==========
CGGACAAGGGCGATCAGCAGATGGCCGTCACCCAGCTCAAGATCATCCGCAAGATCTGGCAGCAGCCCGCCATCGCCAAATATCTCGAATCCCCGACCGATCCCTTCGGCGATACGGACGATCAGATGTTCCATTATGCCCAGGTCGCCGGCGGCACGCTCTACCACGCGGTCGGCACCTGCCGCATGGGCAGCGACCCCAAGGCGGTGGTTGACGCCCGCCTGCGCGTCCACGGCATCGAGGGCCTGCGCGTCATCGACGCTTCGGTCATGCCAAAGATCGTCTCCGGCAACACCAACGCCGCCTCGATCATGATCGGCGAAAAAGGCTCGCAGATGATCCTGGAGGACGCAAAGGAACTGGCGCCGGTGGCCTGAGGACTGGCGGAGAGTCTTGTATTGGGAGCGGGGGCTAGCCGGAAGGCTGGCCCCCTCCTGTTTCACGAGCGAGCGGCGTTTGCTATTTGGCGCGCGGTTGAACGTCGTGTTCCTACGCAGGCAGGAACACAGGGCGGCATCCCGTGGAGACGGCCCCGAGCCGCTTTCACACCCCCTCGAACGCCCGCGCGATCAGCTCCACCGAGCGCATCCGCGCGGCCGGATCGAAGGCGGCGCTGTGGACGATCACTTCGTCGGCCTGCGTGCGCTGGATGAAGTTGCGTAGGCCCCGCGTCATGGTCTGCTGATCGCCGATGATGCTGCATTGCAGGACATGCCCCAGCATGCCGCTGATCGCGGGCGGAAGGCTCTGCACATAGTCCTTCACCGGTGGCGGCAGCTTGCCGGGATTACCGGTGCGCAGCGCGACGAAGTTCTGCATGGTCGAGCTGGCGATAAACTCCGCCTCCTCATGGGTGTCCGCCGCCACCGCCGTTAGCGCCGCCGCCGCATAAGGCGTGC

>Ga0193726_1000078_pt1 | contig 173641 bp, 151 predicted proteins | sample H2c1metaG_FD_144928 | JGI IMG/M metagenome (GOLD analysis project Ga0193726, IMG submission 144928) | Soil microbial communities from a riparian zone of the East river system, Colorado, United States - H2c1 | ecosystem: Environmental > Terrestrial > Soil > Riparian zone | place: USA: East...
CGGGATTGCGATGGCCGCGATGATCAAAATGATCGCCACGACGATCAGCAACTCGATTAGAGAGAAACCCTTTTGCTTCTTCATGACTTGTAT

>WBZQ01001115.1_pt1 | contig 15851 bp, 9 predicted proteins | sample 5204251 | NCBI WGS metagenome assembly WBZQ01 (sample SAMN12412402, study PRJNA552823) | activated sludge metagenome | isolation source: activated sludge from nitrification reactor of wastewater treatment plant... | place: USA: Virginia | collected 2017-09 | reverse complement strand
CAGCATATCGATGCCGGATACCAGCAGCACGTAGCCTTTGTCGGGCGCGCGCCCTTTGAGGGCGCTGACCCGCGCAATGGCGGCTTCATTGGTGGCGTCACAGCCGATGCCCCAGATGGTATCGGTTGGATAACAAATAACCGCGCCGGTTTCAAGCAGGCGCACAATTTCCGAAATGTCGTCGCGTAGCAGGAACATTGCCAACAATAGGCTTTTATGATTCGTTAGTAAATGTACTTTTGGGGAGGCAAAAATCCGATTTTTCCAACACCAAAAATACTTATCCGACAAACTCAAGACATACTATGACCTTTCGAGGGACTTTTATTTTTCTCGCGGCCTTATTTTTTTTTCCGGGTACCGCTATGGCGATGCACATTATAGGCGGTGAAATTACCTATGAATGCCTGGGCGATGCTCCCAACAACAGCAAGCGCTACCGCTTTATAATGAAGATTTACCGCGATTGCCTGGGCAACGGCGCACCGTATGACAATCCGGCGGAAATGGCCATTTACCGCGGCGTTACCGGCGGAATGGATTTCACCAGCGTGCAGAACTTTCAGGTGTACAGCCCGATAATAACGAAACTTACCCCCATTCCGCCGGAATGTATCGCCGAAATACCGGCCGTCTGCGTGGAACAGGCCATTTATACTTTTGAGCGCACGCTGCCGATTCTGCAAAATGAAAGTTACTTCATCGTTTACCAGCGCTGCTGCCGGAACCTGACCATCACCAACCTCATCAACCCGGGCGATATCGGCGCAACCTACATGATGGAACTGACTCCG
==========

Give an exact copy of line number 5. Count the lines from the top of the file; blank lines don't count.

CAGCATATCGATGCCGGATACCAGCAGCACGTAGCCTTTGTCGGGCGCGCGCCCTTTGAGGGCGCTGACCCGCGCAATGGCGGCTTCATTGGTGGCGTCACAGCCGATGCCCCAGATGGTATCGGTTGGATAACAAATAACCGCGCCGGTTTCAAGCAGGCGCACAATTTCCGAAATGTCGTCGCGTAGCAGGAACATTGCCAACAATAGGCTTTTATGATTCGTTAGTAAATGTACTTTTGGGGAGGCAAAAATCCGATTTTTCCAACACCAAAAATACTTATCCGACAAACTCAAGACATACTATGACCTTTCGAGGGACTTTTATTTTTCTCGCGGCCTTATTTTTTTTTCCGGGTACCGCTATGGCGATGCACATTATAGGCGGTGAAATTACCTATGAATGCCTGGGCGATGCTCCCAACAACAGCAAGCGCTACCGCTTTATAATGAAGATTTACCGCGATTGCCTGGGCAACGGCGCACCGTATGACAATCCGGCGGAAATGGCCATTTACCGCGGCGTTACCGGCGGAATGGATTTCACCAGCGTGCAGAACTTTCAGGTGTACAGCCCGATAATAACGAAACTTACCCCCATTCCGCCGGAATGTATCGCCGAAATACCGGCCGTCTGCGTGGAACAGGCCATTTATACTTTTGAGCGCACGCTGCCGATTCTGCAAAATGAAAGTTACTTCATCGTTTACCAGCGCTGCTGCCGGAACCTGACCATCACCAACCTCATCAACCCGGGCGATATCGGCGCAACCTACATGATGGAACTGACTCCG